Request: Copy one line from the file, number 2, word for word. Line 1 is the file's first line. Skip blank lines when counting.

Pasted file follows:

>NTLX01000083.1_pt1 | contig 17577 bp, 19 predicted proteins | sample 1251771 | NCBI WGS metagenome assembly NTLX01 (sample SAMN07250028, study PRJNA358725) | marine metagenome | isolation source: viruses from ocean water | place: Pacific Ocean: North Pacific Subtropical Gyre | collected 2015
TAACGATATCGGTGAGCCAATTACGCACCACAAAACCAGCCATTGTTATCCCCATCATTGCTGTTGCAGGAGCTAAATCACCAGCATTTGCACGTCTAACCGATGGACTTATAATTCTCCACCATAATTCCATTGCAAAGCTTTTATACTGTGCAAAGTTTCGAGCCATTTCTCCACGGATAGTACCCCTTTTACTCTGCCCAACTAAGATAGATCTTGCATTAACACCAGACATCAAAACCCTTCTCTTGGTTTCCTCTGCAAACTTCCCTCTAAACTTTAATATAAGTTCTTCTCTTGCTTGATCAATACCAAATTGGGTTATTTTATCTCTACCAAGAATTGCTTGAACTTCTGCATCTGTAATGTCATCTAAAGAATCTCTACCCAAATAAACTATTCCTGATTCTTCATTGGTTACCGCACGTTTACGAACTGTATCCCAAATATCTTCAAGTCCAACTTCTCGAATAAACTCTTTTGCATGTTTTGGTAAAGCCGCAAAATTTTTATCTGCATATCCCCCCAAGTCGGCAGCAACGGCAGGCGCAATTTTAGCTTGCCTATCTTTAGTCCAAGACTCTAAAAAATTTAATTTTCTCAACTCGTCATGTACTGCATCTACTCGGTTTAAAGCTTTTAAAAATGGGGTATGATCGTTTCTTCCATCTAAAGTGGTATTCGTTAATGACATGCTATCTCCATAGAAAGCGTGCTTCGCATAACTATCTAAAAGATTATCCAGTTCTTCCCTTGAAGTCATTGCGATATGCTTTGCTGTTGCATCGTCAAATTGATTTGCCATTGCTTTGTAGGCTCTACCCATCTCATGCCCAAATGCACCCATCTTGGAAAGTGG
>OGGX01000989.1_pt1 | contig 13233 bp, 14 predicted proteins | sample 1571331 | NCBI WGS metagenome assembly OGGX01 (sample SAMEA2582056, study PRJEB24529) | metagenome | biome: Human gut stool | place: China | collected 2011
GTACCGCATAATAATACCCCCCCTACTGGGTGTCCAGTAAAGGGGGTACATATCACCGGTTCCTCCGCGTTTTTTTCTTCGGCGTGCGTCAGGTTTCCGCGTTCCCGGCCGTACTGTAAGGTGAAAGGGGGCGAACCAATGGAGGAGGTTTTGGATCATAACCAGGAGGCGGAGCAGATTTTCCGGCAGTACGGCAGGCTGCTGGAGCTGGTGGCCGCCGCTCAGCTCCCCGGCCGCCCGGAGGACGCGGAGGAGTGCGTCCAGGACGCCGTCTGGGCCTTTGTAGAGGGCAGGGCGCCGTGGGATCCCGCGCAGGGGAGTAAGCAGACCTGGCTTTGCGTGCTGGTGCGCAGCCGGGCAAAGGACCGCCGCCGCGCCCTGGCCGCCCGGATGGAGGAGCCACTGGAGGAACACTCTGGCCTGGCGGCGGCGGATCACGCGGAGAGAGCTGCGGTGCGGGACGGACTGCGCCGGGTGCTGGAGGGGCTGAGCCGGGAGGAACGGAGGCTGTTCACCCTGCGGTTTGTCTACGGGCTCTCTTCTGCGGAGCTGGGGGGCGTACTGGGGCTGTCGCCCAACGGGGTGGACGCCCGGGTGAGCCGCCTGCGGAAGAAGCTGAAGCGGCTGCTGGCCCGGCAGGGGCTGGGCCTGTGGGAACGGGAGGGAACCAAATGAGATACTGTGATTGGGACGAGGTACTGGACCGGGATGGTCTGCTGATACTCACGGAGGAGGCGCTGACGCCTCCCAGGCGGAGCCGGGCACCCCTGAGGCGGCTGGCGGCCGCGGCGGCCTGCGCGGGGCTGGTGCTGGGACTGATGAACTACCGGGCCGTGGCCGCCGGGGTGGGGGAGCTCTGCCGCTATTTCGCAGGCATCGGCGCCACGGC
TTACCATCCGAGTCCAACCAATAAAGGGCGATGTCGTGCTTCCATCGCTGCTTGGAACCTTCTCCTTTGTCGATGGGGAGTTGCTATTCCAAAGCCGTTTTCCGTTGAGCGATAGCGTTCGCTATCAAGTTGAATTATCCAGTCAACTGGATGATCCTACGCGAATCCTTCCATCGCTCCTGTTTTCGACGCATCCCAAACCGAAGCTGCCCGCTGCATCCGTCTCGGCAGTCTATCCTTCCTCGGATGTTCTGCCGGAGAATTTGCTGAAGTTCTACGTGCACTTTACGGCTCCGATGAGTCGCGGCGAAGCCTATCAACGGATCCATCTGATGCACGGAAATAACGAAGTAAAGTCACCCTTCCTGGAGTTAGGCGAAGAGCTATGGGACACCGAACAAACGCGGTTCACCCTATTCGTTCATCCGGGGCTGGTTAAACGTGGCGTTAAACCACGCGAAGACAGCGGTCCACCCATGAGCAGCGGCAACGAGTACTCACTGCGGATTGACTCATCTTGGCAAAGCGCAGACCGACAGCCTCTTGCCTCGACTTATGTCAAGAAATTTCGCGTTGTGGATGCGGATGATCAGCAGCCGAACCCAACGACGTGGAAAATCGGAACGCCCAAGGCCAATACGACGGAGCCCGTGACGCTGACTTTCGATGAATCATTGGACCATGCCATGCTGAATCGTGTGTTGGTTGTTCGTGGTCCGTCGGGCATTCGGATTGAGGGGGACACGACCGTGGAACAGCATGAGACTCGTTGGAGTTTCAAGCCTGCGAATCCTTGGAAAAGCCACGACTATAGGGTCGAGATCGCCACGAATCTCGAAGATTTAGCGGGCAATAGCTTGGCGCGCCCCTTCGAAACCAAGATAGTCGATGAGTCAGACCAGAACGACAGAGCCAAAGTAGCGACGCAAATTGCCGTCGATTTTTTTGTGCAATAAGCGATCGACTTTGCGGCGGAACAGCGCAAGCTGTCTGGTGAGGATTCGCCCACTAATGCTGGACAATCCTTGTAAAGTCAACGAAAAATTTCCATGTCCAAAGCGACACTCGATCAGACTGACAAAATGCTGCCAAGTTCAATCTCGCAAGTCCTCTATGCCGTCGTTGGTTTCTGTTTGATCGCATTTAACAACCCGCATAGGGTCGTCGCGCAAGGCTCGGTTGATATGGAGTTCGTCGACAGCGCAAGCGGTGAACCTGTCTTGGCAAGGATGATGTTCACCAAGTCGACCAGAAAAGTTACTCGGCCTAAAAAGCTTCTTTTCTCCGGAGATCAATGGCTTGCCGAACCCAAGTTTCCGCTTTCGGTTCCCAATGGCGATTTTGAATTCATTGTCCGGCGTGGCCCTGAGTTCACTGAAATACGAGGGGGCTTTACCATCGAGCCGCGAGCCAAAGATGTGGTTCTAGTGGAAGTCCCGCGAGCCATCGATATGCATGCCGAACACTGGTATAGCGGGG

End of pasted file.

TAACGATATCGGTGAGCCAATTACGCACCACAAAACCAGCCATTGTTATCCCCATCATTGCTGTTGCAGGAGCTAAATCACCAGCATTTGCACGTCTAACCGATGGACTTATAATTCTCCACCATAATTCCATTGCAAAGCTTTTATACTGTGCAAAGTTTCGAGCCATTTCTCCACGGATAGTACCCCTTTTACTCTGCCCAACTAAGATAGATCTTGCATTAACACCAGACATCAAAACCCTTCTCTTGGTTTCCTCTGCAAACTTCCCTCTAAACTTTAATATAAGTTCTTCTCTTGCTTGATCAATACCAAATTGGGTTATTTTATCTCTACCAAGAATTGCTTGAACTTCTGCATCTGTAATGTCATCTAAAGAATCTCTACCCAAATAAACTATTCCTGATTCTTCATTGGTTACCGCACGTTTACGAACTGTATCCCAAATATCTTCAAGTCCAACTTCTCGAATAAACTCTTTTGCATGTTTTGGTAAAGCCGCAAAATTTTTATCTGCATATCCCCCCAAGTCGGCAGCAACGGCAGGCGCAATTTTAGCTTGCCTATCTTTAGTCCAAGACTCTAAAAAATTTAATTTTCTCAACTCGTCATGTACTGCATCTACTCGGTTTAAAGCTTTTAAAAATGGGGTATGATCGTTTCTTCCATCTAAAGTGGTATTCGTTAATGACATGCTATCTCCATAGAAAGCGTGCTTCGCATAACTATCTAAAAGATTATCCAGTTCTTCCCTTGAAGTCATTGCGATATGCTTTGCTGTTGCATCGTCAAATTGATTTGCCATTGCTTTGTAGGCTCTACCCATCTCATGCCCAAATGCACCCATCTTGGAAAGTGG